My husband is patient enough to hold off on mowing the lawn in the early spring so that the bees can find the first dusting of pollen on the dandelions. My two year old loves picking these “beautiful flowers” and I’ve noticed a growing trend in using these weeds for endless household items. A quick Pinterest search will give you recipes for fried dandelions, pesto, bread, lip balm, wine, and vinegar – just to name a few!
Dandelion jelly really caught my attention. After a friend posted about her successful experience making it, I decided to jump on the bandwagon. This was my very first batch of jelly!
- You’ll need to collect 4 cups of dandelions.
This was a quick process in our yard!
- Cut off as much of the green stem from the dandelion as you can. I was warned the stem can create a bitter taste.
- Cover your dandelions with boiling water. Let it cool and place in the refrigerator overnight.
- Strain the petals through a strainer (a coffee filter will also work well) and collect 3 cups of liquid. Discard the petals.
- Put the sweet smelling dandelion liquid into a pot with 2 tablespoons of lemon juice and one box of Sure*Jell (any powdered pectin will work).
- Bring this to a boil and then add 4.5 cups of sugar. Bring back to a boil, stirring for 2 minutes.
- There will be a light layer of foam on the top. You’ll want to skim the foam off with a spoon.
- Pour your dandelion jelly into sterilized mason jars, leaving an inch of headspace. (I used pint size Ball mason jars since I don’t have any cute jelly jars …yet!)
- Process your jelly in a hot water bath for 10 minutes. (I have a pressure canner, so I used that instead to be extra safe [it kills botulism spores, making low-acid foods safe for room temperature storage] and processed for the same amount of time)
- The friend who posted this recipe made 6 pint jars of jelly. I only got 3 pints using the same exact recipe. My jelly set very well so I’m not really sure how to explain such a difference in amount, though I’m sure I’ll find information on that in the library book I recently checked out.
I’m currently reading Food in Jars: Preserving in Small Batches Year-Round to learn about the basic process of canning jams and jellies. These always intimidated me in the past for fear of killing my family with some sort of crazy bacteria. If you follow the simple steps to canning and use common sense, it isn’t likely to happen.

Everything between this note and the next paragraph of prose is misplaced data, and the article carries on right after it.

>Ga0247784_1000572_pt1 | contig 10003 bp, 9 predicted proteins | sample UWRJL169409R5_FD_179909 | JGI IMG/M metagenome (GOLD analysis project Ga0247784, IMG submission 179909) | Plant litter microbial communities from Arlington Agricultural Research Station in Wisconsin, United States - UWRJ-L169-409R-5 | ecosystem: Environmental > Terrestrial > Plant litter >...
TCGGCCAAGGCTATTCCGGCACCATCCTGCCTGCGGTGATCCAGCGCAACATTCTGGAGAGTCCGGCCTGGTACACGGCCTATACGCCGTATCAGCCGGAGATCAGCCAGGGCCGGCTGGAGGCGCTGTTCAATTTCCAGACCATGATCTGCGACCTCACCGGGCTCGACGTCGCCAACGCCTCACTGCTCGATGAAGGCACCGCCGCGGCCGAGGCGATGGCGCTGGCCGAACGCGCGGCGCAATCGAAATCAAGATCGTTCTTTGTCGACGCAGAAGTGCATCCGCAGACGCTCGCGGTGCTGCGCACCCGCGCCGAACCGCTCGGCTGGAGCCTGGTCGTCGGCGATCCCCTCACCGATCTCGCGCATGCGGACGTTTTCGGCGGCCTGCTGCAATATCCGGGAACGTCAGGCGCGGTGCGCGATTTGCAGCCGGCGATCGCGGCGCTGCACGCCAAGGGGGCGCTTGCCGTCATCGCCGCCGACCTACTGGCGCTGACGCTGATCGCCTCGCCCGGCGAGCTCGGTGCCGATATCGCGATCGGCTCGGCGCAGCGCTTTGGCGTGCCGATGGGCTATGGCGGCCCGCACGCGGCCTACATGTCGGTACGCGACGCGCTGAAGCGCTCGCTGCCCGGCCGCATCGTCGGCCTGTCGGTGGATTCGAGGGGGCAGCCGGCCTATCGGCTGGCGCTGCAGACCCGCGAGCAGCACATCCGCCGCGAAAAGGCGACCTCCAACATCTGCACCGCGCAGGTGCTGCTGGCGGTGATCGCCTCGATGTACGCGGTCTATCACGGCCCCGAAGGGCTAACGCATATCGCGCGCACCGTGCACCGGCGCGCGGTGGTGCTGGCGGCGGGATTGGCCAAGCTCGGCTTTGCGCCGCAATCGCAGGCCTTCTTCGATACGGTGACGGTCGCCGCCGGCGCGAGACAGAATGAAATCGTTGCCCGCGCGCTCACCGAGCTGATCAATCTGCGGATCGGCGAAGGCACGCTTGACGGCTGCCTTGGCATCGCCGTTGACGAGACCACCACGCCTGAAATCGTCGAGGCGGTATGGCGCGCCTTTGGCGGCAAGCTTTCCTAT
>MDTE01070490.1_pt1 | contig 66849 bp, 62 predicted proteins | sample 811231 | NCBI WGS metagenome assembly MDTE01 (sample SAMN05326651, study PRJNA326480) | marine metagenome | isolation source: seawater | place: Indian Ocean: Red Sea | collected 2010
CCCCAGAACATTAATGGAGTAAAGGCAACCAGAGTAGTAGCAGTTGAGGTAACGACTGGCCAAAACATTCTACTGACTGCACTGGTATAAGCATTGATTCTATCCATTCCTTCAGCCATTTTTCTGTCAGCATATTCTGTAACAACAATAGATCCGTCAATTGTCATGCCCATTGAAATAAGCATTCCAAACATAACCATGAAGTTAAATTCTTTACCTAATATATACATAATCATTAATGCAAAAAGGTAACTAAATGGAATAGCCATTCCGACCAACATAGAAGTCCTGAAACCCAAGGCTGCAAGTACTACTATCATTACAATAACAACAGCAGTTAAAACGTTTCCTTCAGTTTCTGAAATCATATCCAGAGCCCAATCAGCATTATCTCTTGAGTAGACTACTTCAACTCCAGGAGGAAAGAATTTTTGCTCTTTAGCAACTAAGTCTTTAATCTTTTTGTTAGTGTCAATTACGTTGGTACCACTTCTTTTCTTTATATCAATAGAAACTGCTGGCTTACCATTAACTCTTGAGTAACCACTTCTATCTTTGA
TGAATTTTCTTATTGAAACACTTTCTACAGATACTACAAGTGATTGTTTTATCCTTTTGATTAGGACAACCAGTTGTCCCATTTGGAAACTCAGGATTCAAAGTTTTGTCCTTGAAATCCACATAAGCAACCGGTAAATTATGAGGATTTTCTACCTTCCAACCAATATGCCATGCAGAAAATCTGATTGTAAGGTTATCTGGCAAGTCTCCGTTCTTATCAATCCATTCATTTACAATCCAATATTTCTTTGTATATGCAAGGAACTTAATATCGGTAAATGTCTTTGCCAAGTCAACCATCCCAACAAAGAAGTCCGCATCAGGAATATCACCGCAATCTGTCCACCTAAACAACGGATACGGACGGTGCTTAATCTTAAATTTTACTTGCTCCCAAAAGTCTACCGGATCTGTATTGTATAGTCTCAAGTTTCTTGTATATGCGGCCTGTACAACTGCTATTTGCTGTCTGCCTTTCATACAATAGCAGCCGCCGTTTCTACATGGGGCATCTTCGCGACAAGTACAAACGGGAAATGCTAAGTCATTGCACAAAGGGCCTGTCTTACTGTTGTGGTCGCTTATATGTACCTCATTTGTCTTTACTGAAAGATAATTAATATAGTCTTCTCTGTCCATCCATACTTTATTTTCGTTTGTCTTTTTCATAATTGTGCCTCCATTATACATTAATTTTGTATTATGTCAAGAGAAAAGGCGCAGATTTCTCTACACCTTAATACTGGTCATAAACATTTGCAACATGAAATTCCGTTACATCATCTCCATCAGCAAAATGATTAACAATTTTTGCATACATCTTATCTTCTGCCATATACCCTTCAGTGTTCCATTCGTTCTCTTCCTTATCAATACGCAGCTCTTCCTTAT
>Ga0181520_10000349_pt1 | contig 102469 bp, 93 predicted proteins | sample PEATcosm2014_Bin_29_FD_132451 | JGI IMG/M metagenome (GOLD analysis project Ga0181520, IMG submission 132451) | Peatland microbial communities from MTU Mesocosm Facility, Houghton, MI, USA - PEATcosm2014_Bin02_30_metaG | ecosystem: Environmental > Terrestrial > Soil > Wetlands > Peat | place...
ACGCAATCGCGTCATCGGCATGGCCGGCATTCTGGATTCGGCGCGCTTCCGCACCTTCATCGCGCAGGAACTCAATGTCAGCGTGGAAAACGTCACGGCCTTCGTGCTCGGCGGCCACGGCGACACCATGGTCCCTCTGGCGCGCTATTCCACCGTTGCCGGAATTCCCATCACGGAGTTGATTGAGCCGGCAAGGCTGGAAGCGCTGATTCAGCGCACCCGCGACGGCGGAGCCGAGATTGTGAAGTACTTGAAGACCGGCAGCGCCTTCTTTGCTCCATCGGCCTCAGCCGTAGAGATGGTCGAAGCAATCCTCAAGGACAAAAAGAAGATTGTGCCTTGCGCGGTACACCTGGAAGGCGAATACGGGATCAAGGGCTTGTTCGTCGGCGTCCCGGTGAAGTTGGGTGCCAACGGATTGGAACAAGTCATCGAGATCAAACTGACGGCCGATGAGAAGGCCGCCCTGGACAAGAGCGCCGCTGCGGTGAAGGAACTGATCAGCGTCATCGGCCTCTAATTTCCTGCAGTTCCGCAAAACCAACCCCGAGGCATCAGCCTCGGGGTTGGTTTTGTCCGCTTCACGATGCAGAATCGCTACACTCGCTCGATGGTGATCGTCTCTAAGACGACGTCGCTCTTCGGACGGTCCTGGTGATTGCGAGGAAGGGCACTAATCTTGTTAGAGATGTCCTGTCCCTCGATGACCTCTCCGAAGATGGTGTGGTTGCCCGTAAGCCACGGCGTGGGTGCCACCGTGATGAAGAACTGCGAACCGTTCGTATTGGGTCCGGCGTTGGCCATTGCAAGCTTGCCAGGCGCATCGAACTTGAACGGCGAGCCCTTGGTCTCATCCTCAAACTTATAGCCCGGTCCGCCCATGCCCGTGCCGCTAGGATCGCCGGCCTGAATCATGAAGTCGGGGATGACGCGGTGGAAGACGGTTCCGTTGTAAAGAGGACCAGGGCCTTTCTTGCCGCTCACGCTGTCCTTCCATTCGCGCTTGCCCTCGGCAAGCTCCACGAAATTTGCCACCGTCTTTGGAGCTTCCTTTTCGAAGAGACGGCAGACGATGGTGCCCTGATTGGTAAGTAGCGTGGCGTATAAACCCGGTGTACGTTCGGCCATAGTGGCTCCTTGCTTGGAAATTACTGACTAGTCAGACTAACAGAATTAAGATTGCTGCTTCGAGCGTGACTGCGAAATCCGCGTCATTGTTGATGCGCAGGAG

“If you still to the high-acid foods – like most jams, jellies, and pickles – you are not going to kill anyone.
Botulism is the singular killer when it comes to canned goods, but it cannot grow in high-acid environments. This means that you’ll never hear of a case of botulism having grown in a jar of strawberry jam or dill pickles. If something goes wrong with your high-acid doors, you will be able to tell immediately upon opening the jar. There will be a foul smell, colorful growth, or bubbling where there ought not to be (and these things happen very rarely if you’re following proper canning procedure.).”
-Marisa McClellan, Food in Jars
Make sure your jars seal (that lid pop is music to my ears), write the process date on your lids and be sure to use within a year. Some people will go past a year (some waaaaaaay past a year) but a year is to ensure safety. When you open the jar, look for any signs something isn’t right (as mentioned above).
For instance, we canned green beans a couple years ago and although they sealed, our July 14th batch smelled like feet when we opened them at Thanksgiving. Apparently we didn’t process long enough or there wasn’t enough acid added to the jars. We knew to toss all the beans from that process date and moved on to the next batch for our green bean casserole.
Dandelion jelly tastes a lot like honey. I’d love to try dandelion jelly from a far away location because I think the flavor would vary (just like honey) due to local pollination.
Keep your jars stored in a dark, cool space for up to a year. Once opened, store in the refrigerator between 2 weeks to 1 month (use your best judgment!)